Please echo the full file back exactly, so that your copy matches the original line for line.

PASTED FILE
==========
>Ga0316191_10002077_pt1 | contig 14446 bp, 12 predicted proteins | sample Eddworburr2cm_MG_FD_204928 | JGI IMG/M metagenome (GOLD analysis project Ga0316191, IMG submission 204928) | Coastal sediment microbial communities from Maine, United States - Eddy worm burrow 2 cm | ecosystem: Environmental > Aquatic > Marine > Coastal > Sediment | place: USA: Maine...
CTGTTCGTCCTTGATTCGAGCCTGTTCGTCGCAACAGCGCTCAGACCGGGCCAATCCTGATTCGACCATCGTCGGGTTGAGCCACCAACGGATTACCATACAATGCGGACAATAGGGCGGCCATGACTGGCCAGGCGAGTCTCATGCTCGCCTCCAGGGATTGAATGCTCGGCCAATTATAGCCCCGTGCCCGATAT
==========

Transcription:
>Ga0316191_10002077_pt1 | contig 14446 bp, 12 predicted proteins | sample Eddworburr2cm_MG_FD_204928 | JGI IMG/M metagenome (GOLD analysis project Ga0316191, IMG submission 204928) | Coastal sediment microbial communities from Maine, United States - Eddy worm burrow 2 cm | ecosystem: Environmental > Aquatic > Marine > Coastal > Sediment | place: USA: Maine...
CTGTTCGTCCTTGATTCGAGCCTGTTCGTCGCAACAGCGCTCAGACCGGGCCAATCCTGATTCGACCATCGTCGGGTTGAGCCACCAACGGATTACCATACAATGCGGACAATAGGGCGGCCATGACTGGCCAGGCGAGTCTCATGCTCGCCTCCAGGGATTGAATGCTCGGCCAATTATAGCCCCGTGCCCGATAT